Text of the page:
The Curve-Benders’ End-of-Life Obsession: Buried in the now-famous May, 2010 David Cutler memo–warning the White House that their Obamacare launch team was “not up to the task”–is this complaint:
“I recently met with the senior CMS staff about how all the new demonstration and pilot programs envisioned in the legislation might work. This is a crucial issue because the current demonstration process takes about 7 to 10 years, and thus following this path would lead to no serious cost containment for the next decade. When engaged about the speed of reform,the staff expressed the view that: (a) their fear was going too fast instead of going too slow; (b)we ought to add a layer of university review to the existing process, to be sure we are doing the right thing; and (c) the natural place to start demonstrations is in end-of-life care (Death Panels notwithstanding).”[E.A.]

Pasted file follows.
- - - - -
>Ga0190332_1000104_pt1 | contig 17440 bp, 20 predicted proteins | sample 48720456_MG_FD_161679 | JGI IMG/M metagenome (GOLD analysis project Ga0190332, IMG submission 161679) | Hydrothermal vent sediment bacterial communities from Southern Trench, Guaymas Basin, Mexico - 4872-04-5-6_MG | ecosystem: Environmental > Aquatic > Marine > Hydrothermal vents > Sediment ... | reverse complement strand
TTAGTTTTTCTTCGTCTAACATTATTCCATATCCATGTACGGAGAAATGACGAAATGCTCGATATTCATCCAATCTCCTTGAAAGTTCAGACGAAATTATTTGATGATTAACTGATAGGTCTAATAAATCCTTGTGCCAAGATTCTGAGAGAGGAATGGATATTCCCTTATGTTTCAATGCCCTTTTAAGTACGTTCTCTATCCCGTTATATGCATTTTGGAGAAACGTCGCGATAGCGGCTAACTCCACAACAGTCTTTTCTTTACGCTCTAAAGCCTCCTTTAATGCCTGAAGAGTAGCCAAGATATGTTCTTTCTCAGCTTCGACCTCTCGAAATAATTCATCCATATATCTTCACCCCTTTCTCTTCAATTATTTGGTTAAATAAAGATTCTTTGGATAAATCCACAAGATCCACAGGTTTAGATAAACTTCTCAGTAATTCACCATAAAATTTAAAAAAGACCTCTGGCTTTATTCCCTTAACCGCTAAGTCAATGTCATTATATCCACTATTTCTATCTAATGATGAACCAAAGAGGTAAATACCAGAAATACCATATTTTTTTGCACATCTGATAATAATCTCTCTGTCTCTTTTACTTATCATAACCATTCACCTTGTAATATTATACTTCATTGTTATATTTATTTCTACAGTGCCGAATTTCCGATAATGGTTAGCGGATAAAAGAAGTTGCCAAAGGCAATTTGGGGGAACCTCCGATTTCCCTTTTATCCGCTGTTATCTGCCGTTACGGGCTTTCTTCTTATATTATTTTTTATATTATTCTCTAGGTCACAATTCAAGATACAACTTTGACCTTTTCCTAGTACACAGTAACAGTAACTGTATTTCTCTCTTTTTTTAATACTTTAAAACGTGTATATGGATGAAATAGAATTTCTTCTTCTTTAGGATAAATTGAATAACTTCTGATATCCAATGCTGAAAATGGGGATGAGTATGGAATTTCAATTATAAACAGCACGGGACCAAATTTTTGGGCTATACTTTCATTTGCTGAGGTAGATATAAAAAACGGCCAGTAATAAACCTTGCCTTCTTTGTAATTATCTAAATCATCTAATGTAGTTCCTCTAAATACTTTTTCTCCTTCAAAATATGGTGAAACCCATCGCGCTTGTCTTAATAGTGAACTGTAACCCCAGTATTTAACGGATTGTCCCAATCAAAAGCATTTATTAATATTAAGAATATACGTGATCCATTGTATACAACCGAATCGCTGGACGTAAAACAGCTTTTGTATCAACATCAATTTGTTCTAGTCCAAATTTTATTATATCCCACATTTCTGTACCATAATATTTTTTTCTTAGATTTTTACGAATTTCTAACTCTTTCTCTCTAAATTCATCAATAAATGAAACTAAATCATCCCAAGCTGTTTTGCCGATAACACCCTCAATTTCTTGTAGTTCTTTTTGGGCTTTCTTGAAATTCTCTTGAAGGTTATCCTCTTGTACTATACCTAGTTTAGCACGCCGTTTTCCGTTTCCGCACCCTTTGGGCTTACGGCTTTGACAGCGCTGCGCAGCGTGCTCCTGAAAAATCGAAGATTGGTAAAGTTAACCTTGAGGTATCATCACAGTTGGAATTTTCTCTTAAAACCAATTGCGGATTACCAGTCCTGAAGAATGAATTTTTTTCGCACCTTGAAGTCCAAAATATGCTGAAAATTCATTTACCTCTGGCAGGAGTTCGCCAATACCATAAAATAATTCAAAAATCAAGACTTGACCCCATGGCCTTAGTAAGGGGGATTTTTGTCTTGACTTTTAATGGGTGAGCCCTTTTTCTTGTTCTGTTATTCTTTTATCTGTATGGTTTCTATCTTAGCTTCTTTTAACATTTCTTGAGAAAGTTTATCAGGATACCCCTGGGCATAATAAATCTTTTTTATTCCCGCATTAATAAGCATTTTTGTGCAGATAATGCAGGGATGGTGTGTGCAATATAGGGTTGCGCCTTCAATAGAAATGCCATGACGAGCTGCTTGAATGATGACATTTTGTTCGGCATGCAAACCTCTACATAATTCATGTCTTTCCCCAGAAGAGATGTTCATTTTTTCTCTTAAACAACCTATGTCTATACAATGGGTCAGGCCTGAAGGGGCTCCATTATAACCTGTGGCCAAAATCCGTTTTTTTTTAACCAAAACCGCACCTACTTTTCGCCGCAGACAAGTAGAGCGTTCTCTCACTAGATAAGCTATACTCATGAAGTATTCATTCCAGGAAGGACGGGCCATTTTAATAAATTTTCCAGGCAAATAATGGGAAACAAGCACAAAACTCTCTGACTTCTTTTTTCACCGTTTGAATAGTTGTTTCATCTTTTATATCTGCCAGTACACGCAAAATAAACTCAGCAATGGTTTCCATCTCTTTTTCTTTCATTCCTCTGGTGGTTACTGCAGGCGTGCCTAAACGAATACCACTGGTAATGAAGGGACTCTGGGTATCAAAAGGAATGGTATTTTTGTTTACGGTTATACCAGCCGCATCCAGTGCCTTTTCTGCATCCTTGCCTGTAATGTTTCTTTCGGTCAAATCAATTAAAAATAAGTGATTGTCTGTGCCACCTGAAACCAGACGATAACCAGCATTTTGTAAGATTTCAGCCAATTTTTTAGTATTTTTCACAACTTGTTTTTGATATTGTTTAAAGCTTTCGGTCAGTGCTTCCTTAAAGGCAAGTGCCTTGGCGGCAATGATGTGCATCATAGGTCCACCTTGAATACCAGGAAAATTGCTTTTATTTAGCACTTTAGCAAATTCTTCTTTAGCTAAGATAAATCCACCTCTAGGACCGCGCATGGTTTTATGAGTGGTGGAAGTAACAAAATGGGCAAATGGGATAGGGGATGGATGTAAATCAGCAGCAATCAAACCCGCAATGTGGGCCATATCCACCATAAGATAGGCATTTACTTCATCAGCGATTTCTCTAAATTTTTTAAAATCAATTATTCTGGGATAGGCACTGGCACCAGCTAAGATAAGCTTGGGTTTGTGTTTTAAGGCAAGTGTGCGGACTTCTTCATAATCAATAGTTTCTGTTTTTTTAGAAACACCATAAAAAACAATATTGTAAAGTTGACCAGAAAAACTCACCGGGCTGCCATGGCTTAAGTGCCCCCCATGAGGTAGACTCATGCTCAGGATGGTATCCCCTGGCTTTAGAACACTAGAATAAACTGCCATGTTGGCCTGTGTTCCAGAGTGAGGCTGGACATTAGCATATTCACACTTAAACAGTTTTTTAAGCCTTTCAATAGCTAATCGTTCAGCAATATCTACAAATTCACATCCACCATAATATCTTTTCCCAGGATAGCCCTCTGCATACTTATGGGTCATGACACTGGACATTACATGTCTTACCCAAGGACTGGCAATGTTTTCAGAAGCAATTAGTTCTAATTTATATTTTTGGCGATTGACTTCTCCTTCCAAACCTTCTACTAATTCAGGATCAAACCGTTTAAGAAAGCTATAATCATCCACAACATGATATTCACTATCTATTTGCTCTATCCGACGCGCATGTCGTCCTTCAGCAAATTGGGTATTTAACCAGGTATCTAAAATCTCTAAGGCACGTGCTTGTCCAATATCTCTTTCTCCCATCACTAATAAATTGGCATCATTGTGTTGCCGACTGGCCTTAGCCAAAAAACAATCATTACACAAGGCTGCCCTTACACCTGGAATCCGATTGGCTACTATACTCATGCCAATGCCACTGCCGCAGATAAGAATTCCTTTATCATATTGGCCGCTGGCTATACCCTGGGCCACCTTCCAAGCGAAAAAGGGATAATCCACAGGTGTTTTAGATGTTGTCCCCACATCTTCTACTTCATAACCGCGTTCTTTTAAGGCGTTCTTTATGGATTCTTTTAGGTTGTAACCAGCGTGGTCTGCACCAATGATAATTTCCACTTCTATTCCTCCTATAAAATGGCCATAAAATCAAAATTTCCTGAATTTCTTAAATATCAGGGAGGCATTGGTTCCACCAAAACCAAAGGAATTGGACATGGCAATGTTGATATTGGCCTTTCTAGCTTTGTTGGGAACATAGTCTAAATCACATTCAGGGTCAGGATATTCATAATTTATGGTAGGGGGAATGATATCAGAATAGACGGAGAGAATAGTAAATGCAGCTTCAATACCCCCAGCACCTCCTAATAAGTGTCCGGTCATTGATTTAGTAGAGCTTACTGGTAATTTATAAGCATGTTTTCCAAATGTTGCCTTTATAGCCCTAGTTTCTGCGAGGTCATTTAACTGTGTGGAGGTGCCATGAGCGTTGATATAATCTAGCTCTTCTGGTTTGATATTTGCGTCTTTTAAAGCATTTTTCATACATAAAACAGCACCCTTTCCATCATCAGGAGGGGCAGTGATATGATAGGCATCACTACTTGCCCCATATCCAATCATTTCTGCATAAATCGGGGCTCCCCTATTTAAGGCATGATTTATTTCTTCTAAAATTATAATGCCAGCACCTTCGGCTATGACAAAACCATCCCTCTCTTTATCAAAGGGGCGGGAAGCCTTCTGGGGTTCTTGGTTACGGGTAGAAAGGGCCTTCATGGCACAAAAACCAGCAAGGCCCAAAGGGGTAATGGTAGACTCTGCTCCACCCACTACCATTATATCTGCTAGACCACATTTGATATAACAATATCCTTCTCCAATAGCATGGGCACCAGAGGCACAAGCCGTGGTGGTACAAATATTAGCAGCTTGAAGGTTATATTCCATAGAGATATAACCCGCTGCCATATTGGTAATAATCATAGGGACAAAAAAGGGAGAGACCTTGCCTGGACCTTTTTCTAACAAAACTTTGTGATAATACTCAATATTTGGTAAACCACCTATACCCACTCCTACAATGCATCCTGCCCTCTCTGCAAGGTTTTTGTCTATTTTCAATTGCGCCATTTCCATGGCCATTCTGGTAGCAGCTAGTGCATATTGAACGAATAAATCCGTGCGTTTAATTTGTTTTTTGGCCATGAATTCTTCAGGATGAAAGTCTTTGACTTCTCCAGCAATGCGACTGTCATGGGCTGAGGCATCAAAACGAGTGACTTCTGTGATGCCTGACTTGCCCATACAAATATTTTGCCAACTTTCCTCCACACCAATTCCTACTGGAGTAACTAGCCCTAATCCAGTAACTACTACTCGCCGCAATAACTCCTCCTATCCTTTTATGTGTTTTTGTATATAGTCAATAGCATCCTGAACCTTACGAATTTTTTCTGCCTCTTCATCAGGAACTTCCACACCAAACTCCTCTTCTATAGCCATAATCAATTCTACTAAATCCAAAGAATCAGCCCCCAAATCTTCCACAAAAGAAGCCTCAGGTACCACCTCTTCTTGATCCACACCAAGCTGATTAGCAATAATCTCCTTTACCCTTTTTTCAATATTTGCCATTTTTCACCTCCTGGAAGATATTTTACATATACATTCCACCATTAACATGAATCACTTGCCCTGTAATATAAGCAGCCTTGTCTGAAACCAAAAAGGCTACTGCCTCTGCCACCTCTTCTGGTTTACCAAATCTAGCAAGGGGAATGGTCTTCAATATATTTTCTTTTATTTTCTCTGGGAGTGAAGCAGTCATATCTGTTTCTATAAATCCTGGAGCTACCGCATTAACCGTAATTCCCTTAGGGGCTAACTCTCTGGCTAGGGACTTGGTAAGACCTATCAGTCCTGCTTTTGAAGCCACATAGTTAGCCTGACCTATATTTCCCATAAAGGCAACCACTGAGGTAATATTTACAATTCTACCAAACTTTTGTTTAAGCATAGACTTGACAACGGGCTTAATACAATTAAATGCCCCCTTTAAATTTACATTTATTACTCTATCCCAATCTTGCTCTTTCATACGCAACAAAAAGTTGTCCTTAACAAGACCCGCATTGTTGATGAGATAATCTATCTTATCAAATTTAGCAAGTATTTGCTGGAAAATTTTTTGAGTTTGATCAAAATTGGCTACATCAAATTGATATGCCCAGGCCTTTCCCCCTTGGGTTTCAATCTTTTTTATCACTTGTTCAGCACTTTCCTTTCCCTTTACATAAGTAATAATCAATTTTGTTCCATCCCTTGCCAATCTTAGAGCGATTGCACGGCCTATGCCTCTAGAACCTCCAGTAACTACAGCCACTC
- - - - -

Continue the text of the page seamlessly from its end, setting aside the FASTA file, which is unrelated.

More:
Remember back in 2009 when President Obama told David Leonhardt about the need for a “difficult democratic conversation” about “end-of-life care” in order to rein in health care costs? Oh, no, we were told. He didn’t really mean to focus on denying treatments to the elderly (even though he’d used his own grandmother’s hip operation as an example). The big savings aren’t from pulling the plug on Granny anyway (or sending her to a hospice)! They’re from “less costly care in complex cases.” They’re from avoidance of expensive name-brand drugs (red pill/blue pill) and ineffective, untested treatments for the non-dying. After all, even Obamacare adviser Ezekiel Emanuel didn’t think there were didn’t think there were big savings to be wrung from end-of-life care. For other experts, end of life savings were real but way down on the list of possible things to focus on.
But it turns out that in the event, the actual officials in charge of the program … well, they went right for granny. …
P.S.: I have had two parents die in the pre-Obamacare medical system in Los Angeles. I did not see a lot of unnecessary procedures or fat that could be cut. On the contrary, there was huge pressure–if anything, too much pressure- to sign advance directives and accept transfer to hospice care.